The FDA has reported that more than 240,000 suppliers from 150 countries now provide food to consumers in the United States. The availability and affordability of food will increasingly depend on how much safe food developing countries are able to produce that will satisfy both their own needs and the needs of importing countries. The access of producers to the global food supply network will bring significant positive consequences, ensuring more sustainable income and secure livelihoods in these countries, and, in many cases, contribute to political stability.
Going forward through the 21st century, there is a dire need to act now, working strategically together to build a resilient food supply network—a system that can withstand repeated tumultuous disruptions and produce safe and nutritious food that is accessible by all. To solve the challenges of a contemporary supply chain, we need to develop modern solutions and innovative technologies to meet our challenges, develop alternative sources of nutrients, work sustainably given the ever-limited resources, and bank on social, economic, and scientific advances. Decoding the genome, integrating global systems with localized subsistence and urban farming, using genetic advances such as epigenetics, and modulating the microbiome have the potential to further transform our understanding of health and nutrition. Collecting and analyzing data from consumers and customers and on agricultural growth conditions and the environment and making strategic decisions based on quality data utilizing artificial intelligence will force us to rethink food. Our consumers of tomorrow will continue to drive change, with demands for transparency providing a powerful push to make a change and move the needle. Although a plethora of technological solutions are being made available every day, we must understand that technology is not a panacea or a silver bullet, but rather an enabler to support sustained, long-term solutions with ethical human choices. Ultimately, farmers and manufacturers process food products, and the roles of the private-sector working together with academia and government organizations to form efficient public–private partnerships must support tangible results that will meet the food demands of 9.8 billion consumers by 2050.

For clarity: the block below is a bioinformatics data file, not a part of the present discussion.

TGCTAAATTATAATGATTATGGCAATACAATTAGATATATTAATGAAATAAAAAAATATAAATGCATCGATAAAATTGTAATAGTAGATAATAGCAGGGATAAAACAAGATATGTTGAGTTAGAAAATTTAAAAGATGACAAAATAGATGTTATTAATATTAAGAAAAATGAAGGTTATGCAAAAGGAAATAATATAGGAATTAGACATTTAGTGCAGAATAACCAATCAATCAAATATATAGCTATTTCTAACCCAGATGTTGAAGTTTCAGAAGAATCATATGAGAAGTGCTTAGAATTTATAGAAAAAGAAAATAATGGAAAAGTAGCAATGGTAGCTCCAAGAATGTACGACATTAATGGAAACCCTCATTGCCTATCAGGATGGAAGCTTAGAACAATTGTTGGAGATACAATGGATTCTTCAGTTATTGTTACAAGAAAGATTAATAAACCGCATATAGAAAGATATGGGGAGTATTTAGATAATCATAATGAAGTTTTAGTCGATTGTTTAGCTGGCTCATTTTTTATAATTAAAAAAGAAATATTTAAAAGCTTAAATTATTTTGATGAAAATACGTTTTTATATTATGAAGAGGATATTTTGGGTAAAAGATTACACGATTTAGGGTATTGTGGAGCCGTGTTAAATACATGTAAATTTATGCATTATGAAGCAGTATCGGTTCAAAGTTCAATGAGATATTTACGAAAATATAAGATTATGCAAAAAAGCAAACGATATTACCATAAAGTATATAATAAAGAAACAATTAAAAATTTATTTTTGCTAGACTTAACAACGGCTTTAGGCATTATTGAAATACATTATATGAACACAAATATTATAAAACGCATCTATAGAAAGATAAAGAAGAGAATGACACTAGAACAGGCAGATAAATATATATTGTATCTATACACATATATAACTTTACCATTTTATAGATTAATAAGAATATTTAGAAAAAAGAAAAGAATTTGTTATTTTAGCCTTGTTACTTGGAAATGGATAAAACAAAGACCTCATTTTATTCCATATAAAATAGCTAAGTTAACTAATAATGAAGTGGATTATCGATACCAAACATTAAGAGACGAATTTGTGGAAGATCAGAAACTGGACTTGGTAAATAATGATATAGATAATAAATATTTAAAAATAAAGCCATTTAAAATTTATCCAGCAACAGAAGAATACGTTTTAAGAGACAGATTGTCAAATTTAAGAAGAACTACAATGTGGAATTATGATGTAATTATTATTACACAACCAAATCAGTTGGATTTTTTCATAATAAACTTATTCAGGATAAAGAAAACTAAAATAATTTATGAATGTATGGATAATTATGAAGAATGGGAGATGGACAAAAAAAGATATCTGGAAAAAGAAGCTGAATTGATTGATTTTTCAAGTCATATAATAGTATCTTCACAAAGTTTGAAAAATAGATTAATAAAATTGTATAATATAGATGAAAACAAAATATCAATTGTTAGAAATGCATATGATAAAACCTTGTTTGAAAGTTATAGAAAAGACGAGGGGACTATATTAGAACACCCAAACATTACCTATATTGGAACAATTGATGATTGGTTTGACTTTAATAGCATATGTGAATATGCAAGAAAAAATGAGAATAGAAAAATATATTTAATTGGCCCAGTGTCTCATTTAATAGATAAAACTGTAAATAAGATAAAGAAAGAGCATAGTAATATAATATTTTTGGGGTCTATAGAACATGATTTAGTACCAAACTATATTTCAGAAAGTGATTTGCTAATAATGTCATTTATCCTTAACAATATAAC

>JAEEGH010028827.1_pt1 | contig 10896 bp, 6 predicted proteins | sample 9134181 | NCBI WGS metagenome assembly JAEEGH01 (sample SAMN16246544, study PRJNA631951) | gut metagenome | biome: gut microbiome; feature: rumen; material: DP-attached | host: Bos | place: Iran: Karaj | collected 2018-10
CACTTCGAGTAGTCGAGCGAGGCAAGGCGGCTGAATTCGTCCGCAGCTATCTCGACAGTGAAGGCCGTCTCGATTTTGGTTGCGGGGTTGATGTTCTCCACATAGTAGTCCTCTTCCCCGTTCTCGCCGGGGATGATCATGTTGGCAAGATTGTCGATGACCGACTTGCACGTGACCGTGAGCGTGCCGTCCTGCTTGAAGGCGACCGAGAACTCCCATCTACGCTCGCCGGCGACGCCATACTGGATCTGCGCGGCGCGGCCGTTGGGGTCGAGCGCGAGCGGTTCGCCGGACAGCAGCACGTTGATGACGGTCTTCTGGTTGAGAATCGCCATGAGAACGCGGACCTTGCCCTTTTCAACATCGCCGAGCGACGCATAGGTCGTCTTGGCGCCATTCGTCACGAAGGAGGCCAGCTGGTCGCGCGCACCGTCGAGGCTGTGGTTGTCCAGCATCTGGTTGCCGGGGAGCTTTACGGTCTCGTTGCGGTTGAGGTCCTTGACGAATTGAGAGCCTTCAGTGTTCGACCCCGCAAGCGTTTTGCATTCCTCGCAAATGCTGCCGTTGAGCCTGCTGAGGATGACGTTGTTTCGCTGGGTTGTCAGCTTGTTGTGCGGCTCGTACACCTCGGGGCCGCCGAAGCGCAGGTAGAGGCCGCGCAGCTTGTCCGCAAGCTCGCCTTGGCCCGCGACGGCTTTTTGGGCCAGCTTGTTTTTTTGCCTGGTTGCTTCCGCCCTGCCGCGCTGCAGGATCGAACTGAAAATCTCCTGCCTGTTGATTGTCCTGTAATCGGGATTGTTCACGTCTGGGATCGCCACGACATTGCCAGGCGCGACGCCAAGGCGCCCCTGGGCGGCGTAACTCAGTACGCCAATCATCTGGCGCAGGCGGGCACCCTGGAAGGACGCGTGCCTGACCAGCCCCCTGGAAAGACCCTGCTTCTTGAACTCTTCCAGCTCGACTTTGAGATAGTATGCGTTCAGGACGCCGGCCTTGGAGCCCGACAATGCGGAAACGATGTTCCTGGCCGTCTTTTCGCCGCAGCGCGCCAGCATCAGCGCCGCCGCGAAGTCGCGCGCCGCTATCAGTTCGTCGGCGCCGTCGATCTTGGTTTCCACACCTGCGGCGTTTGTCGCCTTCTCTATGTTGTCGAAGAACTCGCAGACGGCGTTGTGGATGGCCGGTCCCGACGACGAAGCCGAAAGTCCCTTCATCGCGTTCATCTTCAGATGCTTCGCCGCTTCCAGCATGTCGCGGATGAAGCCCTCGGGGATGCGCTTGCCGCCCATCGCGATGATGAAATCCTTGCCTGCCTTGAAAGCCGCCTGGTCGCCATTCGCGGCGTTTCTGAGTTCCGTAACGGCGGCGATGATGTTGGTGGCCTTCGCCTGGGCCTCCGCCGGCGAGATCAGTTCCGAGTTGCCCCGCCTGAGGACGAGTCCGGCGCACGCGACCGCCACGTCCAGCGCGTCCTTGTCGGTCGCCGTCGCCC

Akhila Vasan, Ph.D., has more than seven years of food safety research and education experience. In her current role as the program manager, food safety and education, at the Grocery Manufacturers Association’s Science and Education Foundation, Akhila manages multiple projects to provide foundational food safety education to industry executives and personnel. She manages projects from inception and research, through proposal development and management, together with an interdisciplinary team of scientists, consultants, academics, and vendors. She also leads food safety capacity-building projects to support consumer packaged goods (CPG) company international supply chains. Akhila strongly believes that science can bring people together, and is keen on learning, educating, and enabling solutions to help others. LinkedIn: https://www.linkedin.com/in/akhilavasan
Brian G. Bedard, M.S., DVM, the executive director of the GMA Science and Education Foundation (www.gmaonline.org/sef), is a veterinary epidemiologist and food safety specialist with experience living and working in Canada, the United States, China, Southeast Asia, Africa, Eastern Europe, Central Asia, Latin America, and the Caribbean. This experience has included international projects and programs related to food safety, sanitary and phytosanitary (SPS) compliance and capacity building, livestock health and production, sustainable agriculture, research, and the facilitation of sustainable agri-food value chains through public–private partnerships. While previously employed at the World Bank, Brian managed international programs for the Global Food Safety Partnership (GFSP) and Human and Avian Influenza (GPAI) and One Health initiatives. LinkedIn: https://www.linkedin.com/in/brian-g-bedard-91247949